In 1922, not long after the end of the “war to end all wars” and at the beginning of what has since proved one of the bloodiest centuries in recorded history, the French scientist and theologian Pierre Teilhard de Chardin envisioned everyone’s being able to communicate with everyone, swiftly and efficiently. This vision was not the Internet but what he called a global “realm of the mind.” It would, he maintained, provide a profound impetus to peace. Contrary to Thomas Hobbes’s notion of a world driven by “the war of all against all,” Teilhard’s notion was of a global consciousness. What he termed the noosphere — a neologism whose root is the Greek noos, meaning mind — was, in his view, the next step in the evolution of mankind toward an ethical paradigm more concerned with pursuing what is right than with the power politics of might.
Sadly, two global wars and countless insurgencies have been waged since then. Social revolutions and modern networked terrorism have become commonplace. Nation-states have proliferated, many of them — like South Sudan — born failing. It is ironic that the United Nations, which has seen its membership grow nearly four-fold since its founding in 1945, has been able to do so little to contain or reverse the course of conflict and suffering, especially in those places where the innocent and helpless are the most preyed upon.
Cause for concern is no less when it comes to the fundamental peace paradigm of our time — that the spread of democracy will contribute to global amity. This concept was in fact first articulated by Immanuel Kant in his 1795 essay “Perpetual Peace.” The past decade of American-led efforts to pursue a Kantian democracy agenda by force of arms, however, has for the most part simply brought fresh miseries — to Iraq, Afghanistan, Libya, and beyond. Perhaps the problem is not with democratization per se, but that US foreign policy has become far too militarized — a by-product of the realpolitik-oriented belief that the dissolution of the Soviet Union left America alone in a position of global leadership. The costly, mixed military results of Washington’s wars since 9/11 may thus reflect an over-reliance on force — and its corollary, continuing policy blindness toward the great opportunity to test Teilhard’s intriguing hypothesis about connectivity and amity.
It is now fifteen years since David Ronfeldt and I advanced the argument that the Internet and World Wide Web were not only realizing Teilhard’s dream of a noosphere, but that their rise heralded the emergence of noopolitik, a mode of statecraft driven by the attractiveness of ethical values that form the core of our common humanity. This is something much more than soft power, which is all about persuasiveness, and which can be used for good or ill. Noopolitik is about acknowledging what is right and just, as a basis for negotiated settlements to conflict, peaceful interactions, and the protection of human dignity.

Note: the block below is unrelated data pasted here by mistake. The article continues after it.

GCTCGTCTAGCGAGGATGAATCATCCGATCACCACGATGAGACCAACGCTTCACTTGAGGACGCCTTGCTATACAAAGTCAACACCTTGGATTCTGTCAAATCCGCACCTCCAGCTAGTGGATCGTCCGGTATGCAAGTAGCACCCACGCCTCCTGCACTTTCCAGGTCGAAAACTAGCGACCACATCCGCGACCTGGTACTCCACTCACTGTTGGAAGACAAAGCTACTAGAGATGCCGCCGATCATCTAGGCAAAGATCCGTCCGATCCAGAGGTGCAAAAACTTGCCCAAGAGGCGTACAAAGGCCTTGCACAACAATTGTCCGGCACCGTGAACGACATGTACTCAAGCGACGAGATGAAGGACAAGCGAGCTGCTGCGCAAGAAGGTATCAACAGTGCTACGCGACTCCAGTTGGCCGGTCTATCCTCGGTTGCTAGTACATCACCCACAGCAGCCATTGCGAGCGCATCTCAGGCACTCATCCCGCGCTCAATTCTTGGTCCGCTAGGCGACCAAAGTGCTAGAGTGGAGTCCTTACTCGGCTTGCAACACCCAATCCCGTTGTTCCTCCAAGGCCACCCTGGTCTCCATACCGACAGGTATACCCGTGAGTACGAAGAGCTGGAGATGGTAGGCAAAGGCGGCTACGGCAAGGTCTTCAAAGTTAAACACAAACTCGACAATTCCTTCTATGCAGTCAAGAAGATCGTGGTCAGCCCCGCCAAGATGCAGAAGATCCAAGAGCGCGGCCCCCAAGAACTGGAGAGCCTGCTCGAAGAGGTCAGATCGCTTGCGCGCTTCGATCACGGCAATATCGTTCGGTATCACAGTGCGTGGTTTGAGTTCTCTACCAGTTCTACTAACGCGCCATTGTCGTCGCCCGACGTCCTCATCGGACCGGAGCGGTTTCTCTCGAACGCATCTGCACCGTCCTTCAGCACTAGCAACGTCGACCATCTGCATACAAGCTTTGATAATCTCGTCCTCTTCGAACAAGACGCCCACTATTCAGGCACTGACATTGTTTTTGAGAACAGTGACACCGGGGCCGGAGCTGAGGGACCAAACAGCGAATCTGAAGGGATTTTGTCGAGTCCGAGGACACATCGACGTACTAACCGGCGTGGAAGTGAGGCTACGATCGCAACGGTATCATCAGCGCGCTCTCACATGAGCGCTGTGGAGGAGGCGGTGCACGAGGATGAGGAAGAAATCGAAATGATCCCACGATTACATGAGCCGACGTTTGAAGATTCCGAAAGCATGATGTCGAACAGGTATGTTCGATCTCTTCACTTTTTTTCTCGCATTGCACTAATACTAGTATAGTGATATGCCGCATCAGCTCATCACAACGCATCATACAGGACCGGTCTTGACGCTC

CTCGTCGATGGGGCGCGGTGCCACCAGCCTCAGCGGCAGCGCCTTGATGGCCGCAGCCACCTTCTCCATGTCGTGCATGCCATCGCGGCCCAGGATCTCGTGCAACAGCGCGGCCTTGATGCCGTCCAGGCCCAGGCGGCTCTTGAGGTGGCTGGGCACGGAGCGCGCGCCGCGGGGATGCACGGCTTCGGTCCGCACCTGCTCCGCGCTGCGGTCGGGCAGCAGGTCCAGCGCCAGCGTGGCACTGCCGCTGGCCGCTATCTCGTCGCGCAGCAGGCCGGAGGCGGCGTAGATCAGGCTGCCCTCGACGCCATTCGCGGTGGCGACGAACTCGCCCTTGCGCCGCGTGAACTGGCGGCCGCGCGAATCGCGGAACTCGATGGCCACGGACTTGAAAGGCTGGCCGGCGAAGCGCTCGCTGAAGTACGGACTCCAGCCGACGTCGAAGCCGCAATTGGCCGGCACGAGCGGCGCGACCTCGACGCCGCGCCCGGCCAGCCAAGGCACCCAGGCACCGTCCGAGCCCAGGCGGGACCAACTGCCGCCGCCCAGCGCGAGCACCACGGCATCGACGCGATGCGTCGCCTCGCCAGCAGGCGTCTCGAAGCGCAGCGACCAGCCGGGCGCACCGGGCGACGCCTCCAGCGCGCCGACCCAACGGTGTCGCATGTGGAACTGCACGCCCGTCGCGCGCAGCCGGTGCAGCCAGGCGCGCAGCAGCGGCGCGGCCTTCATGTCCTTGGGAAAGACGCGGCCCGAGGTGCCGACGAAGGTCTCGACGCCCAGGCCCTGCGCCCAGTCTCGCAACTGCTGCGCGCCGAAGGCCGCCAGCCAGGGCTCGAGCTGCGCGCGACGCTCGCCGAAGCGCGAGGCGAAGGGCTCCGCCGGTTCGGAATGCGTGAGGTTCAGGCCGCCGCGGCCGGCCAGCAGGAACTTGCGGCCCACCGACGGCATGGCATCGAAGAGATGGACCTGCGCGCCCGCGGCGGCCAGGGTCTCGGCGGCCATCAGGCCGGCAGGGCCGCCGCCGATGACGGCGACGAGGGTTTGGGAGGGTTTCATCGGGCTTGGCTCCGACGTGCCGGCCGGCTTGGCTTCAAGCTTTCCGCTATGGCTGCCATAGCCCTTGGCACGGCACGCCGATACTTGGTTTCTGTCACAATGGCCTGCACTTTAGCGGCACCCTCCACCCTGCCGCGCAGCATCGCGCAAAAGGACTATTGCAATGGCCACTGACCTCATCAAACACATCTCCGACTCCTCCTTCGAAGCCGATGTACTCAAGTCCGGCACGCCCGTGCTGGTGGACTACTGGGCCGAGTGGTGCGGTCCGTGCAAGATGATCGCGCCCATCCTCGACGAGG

Unfortunately, this idea remains “on the shelf,” not only in the United States, but also in most halls of power in all too many nation-states. The sword is not yet sheathed. Some glimmerings of noopolitik can be seen in nineteenth-century antislavery movements as well as in early civil society efforts to curb colonial abuses of indigenous peoples. The telegraph, what Tom Standage has called the Victorian Internet, helped these movements back then. Today, the global consciousness that technology has wrought has the opportunity to go even further, creating a global conscience as well. That this has not yet happened is testament to the persistent pull of realpolitik. This is sadly so, given the poor results — at massive material and human cost — of power politics in our time.
Clearly, Teilhard’s moment has come. The noosphere is here. Noopolitik looms, if we but see it, and humankind’s transcendental destination is within reach. In today’s world, we are constantly reminded of the darker aspects of increased connectivity: more intrusive intelligence gathering, aggressive cyberwarfare, and cyberterrorism. What we don’t think about enough is the role that “cyber” can play in fostering peace by forging global interconnections — this was Teilhard’s dream. What if we, too, could imagine the Internet serving as a vehicle for cooperation, the sharing of hopeful stories; the communications link between moderate citizens creating positive social change; and as a voice for democratic action? Many peacebuilding organizations are already doing this; for example, Soliya’s online platform for improving understanding between American and Middle Eastern students. If movements of this sort can thrive and multiply, then perhaps Teilhard’s vision of a peaceful noosphere will be realized.